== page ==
(Please scroll down for English)
(ii) 然而，當有人發表一些批評或一連串批評並旨在 (即具實際意圖或罔顧後果地) 藐視法庭或法官、損害其權威或干擾司法公正，並且造成該等效果的 真實風險，便可構成藐視法庭的刑事罪行。
3. 至於梁女士提出的第二類陳述 :
(b) 我們認為梁女士作出外籍法官對中國就香港行使主權認識不深的評論並無根據。很多所謂「外籍法官」均於香港居住及工作多年（有些甚至數十年）的傑出法官，他們對於香港的認識不下於本地華人法官。再者，亦無任何實質證據顯示其他普通法適用地區的法官對中國就香港特別行政區行使主權缺乏認識。事實上，終審法院於1999年劉港榕案（Lau Kong Yong vs Director of Immigration）中，確定了人大常委會有獨立及完全權力解釋《基本法》的所有條文，而主要的判詞就是由前澳洲高等法院首席大法官梅師賢爵士所撰寫的。
1. We refer to press reports and commentary in recent days as regards comments on the judiciary:
(a) The first category of such comments relate to decisions made by the judiciary in relation to protests (“Category One Statements”):
(i) On Saturday, 20 February 2016, online media outlet “Silent Majority” posted a graphic containing the photograph of a magistrate who recently handed down sentence in relation to an incident during the New Territories North East development protests of 2014. Accompanying that photograph was text which accused “yellow” judges of “not caring about rule of law, only caring about politics”. The graphic further accused such judges of “letting off perpetrators of violence lightly and encourage Hong Kong independence”, “destroying Hong Kong’s social safety, being a bedrock of prosperity”. It then concludes that “Hong Kongers will tolerate this no further, and Hong Kongers will from today closely identify each one of you, Hong Kongers believe in legal justice but no longer believe in you!”
(ii) On Tuesday, 23 February 2016, a former officer of the Independent Commission Against Corruption published a blog post on the online version of “Headline Daily” (and subsequently published in Ta Kung Pao), questioning the granting the bail to Ray Wong Toi-yeung, who has been charged with riot in connection with events in Mong Kok in the early hours of 9 February 2016 (“Mong Kok Incident”). In the conclusion of the blog post, the blogger said: “One cannot help but have suspicions about this whole situation, is there a ‘problem’ with this magistrate? I suggest that netizens work hard to ‘uncover’, to see if there is enough proof that he and his family have connections with pan-democratic parties, as well as his political views.” He then added that if a judge did not declare any of his and his family members’ conflict of interest in cases he is handling, that is a “serious problem” constituting perverting the course of justice.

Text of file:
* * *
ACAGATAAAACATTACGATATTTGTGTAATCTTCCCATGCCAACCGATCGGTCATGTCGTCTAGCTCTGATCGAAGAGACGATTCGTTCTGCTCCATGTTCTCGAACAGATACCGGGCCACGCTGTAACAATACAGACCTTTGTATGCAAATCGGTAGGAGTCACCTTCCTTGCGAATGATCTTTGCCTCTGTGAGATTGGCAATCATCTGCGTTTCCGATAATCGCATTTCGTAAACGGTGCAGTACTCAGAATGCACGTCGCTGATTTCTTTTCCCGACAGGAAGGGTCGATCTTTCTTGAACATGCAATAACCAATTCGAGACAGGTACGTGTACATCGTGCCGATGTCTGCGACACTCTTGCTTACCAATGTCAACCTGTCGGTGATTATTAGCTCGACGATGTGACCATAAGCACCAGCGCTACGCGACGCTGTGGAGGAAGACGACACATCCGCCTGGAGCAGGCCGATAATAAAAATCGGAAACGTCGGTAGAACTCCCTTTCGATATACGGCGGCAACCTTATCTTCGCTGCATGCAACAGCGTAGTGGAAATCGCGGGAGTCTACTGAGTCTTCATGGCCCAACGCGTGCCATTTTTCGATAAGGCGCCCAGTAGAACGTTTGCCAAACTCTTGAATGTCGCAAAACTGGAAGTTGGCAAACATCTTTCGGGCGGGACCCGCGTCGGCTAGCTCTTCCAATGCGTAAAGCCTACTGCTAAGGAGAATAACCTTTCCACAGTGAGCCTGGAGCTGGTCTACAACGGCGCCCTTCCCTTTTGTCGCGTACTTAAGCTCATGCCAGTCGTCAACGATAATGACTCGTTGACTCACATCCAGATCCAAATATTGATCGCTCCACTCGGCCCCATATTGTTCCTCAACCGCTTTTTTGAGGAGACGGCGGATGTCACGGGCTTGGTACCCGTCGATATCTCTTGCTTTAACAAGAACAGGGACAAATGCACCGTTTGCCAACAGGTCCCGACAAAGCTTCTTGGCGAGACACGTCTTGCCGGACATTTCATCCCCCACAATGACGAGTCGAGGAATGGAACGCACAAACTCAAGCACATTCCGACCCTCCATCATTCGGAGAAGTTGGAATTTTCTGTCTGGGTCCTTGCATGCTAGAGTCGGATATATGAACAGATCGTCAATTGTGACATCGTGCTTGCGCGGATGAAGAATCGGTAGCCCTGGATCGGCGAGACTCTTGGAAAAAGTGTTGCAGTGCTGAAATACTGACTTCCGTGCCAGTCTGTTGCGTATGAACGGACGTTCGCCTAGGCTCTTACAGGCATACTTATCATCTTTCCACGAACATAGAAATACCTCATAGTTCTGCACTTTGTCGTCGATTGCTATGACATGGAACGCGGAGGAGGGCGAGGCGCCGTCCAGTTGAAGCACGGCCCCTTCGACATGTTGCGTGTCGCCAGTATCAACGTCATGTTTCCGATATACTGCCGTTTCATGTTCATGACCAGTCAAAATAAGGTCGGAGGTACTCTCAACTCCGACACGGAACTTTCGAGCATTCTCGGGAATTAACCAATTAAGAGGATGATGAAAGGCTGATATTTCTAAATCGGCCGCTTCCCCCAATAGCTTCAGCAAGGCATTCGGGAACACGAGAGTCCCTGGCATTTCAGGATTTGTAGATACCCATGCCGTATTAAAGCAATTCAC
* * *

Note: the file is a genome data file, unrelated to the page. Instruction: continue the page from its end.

(iii) Also on Monday 22 February and Tuesday 23 February 2016, press reports referred to a Chinese Association of Hong Kong and Macao Studies conference on the Mong Kok Incident. It was reported participants at this conference have blamed the incident on past lenient rulings on judges, and that one participant even suggested publicising a list of judges with clear political inclinations and who regularly hand down light sentences.
(b) The second category of commentary (“Category Two Statements”) relate to recent press reports on a Hong Kong civil servants study tour to Mainland China in October 2015, during which former Secretary for Justice and current Basic Law Committee member Ms. Elsie Leung was a speaker. She was reported to have made comments to the effect that as over half of the judiciary in Hong Kong comprised of “foreigners”, the Courts do not have an in-depth understanding of China’s sovereignty over Hong Kong and have failed to consider issues from a national interest perspective. This is said to have led to conflicts between the Hong Kong and the Central Governments. Ms. Leung has not denied making such statements nor has she retracted from them.
2. Turning first to the Category One Statements:
(a) We repeat the analysis set out in our statement of 30 March 2015 in relation to comments attacking the judiciary, namely that:
(i) In a free society, Courts and judges are by no means immune from criticism.